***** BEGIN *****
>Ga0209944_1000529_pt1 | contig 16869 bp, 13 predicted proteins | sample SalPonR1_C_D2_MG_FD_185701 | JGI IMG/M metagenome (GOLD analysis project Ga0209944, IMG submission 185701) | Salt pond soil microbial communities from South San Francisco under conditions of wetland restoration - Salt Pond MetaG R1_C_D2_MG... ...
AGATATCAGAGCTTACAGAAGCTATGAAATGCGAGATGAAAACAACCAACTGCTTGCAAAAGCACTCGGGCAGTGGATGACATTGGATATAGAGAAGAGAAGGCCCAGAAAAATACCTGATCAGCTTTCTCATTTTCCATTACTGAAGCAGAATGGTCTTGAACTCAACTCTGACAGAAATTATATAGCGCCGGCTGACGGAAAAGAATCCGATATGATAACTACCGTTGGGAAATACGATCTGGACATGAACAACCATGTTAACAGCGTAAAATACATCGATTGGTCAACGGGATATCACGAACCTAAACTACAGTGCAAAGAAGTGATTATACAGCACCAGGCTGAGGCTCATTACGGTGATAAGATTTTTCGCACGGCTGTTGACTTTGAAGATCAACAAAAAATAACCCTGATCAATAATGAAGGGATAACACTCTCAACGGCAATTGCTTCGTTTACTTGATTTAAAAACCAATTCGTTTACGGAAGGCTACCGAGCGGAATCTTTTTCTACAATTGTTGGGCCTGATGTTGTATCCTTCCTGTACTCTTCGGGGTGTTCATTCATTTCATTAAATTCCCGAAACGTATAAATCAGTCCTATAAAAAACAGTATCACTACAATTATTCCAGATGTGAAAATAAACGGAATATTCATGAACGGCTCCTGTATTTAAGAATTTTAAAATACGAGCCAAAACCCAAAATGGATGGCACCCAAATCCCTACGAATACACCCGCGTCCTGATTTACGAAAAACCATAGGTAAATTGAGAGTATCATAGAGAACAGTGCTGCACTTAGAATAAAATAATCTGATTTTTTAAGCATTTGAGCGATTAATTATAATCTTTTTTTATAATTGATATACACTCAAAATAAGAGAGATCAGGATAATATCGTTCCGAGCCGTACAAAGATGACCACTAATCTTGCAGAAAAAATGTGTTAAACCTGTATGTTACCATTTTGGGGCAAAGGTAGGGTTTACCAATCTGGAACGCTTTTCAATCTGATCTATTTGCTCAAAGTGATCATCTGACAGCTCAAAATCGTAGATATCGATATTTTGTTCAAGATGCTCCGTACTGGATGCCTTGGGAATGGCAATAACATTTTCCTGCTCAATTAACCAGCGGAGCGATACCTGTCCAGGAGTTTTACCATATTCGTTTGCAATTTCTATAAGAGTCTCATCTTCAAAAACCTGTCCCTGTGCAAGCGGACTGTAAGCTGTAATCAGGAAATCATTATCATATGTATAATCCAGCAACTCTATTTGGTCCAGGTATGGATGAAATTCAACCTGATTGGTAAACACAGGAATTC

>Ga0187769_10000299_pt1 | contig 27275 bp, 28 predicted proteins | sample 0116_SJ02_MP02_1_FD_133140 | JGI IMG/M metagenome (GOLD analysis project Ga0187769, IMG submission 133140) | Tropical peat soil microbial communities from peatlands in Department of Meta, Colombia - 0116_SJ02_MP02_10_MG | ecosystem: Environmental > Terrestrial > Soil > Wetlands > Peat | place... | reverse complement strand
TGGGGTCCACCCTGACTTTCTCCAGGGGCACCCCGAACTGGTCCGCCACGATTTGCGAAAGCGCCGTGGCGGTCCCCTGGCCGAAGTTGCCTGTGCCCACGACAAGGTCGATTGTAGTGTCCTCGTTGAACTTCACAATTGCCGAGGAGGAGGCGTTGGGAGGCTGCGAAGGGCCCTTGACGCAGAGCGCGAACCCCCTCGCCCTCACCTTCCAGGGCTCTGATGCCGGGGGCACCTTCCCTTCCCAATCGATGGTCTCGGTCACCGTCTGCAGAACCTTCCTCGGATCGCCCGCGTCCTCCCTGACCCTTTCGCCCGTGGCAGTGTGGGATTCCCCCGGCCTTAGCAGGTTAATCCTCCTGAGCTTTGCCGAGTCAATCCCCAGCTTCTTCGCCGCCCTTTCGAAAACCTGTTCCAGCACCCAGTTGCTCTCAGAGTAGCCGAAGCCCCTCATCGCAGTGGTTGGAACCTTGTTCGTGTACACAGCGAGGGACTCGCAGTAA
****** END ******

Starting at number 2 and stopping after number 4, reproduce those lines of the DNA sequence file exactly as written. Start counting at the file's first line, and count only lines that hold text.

AGATATCAGAGCTTACAGAAGCTATGAAATGCGAGATGAAAACAACCAACTGCTTGCAAAAGCACTCGGGCAGTGGATGACATTGGATATAGAGAAGAGAAGGCCCAGAAAAATACCTGATCAGCTTTCTCATTTTCCATTACTGAAGCAGAATGGTCTTGAACTCAACTCTGACAGAAATTATATAGCGCCGGCTGACGGAAAAGAATCCGATATGATAACTACCGTTGGGAAATACGATCTGGACATGAACAACCATGTTAACAGCGTAAAATACATCGATTGGTCAACGGGATATCACGAACCTAAACTACAGTGCAAAGAAGTGATTATACAGCACCAGGCTGAGGCTCATTACGGTGATAAGATTTTTCGCACGGCTGTTGACTTTGAAGATCAACAAAAAATAACCCTGATCAATAATGAAGGGATAACACTCTCAACGGCAATTGCTTCGTTTACTTGATTTAAAAACCAATTCGTTTACGGAAGGCTACCGAGCGGAATCTTTTTCTACAATTGTTGGGCCTGATGTTGTATCCTTCCTGTACTCTTCGGGGTGTTCATTCATTTCATTAAATTCCCGAAACGTATAAATCAGTCCTATAAAAAACAGTATCACTACAATTATTCCAGATGTGAAAATAAACGGAATATTCATGAACGGCTCCTGTATTTAAGAATTTTAAAATACGAGCCAAAACCCAAAATGGATGGCACCCAAATCCCTACGAATACACCCGCGTCCTGATTTACGAAAAACCATAGGTAAATTGAGAGTATCATAGAGAACAGTGCTGCACTTAGAATAAAATAATCTGATTTTTTAAGCATTTGAGCGATTAATTATAATCTTTTTTTATAATTGATATACACTCAAAATAAGAGAGATCAGGATAATATCGTTCCGAGCCGTACAAAGATGACCACTAATCTTGCAGAAAAAATGTGTTAAACCTGTATGTTACCATTTTGGGGCAAAGGTAGGGTTTACCAATCTGGAACGCTTTTCAATCTGATCTATTTGCTCAAAGTGATCATCTGACAGCTCAAAATCGTAGATATCGATATTTTGTTCAAGATGCTCCGTACTGGATGCCTTGGGAATGGCAATAACATTTTCCTGCTCAATTAACCAGCGGAGCGATACCTGTCCAGGAGTTTTACCATATTCGTTTGCAATTTCTATAAGAGTCTCATCTTCAAAAACCTGTCCCTGTGCAAGCGGACTGTAAGCTGTAATCAGGAAATCATTATCATATGTATAATCCAGCAACTCTATTTGGTCCAGGTATGGATGAAATTCAACCTGATTGGTAAACACAGGAATTC

>Ga0187769_10000299_pt1 | contig 27275 bp, 28 predicted proteins | sample 0116_SJ02_MP02_1_FD_133140 | JGI IMG/M metagenome (GOLD analysis project Ga0187769, IMG submission 133140) | Tropical peat soil microbial communities from peatlands in Department of Meta, Colombia - 0116_SJ02_MP02_10_MG | ecosystem: Environmental > Terrestrial > Soil > Wetlands > Peat | place... | reverse complement strand
TGGGGTCCACCCTGACTTTCTCCAGGGGCACCCCGAACTGGTCCGCCACGATTTGCGAAAGCGCCGTGGCGGTCCCCTGGCCGAAGTTGCCTGTGCCCACGACAAGGTCGATTGTAGTGTCCTCGTTGAACTTCACAATTGCCGAGGAGGAGGCGTTGGGAGGCTGCGAAGGGCCCTTGACGCAGAGCGCGAACCCCCTCGCCCTCACCTTCCAGGGCTCTGATGCCGGGGGCACCTTCCCTTCCCAATCGATGGTCTCGGTCACCGTCTGCAGAACCTTCCTCGGATCGCCCGCGTCCTCCCTGACCCTTTCGCCCGTGGCAGTGTGGGATTCCCCCGGCCTTAGCAGGTTAATCCTCCTGAGCTTTGCCGAGTCAATCCCCAGCTTCTTCGCCGCCCTTTCGAAAACCTGTTCCAGCACCCAGTTGCTCTCAGAGTAGCCGAAGCCCCTCATCGCAGTGGTTGGAACCTTGTTCGTGTACACAGCGAGGGACTCGCAGTAA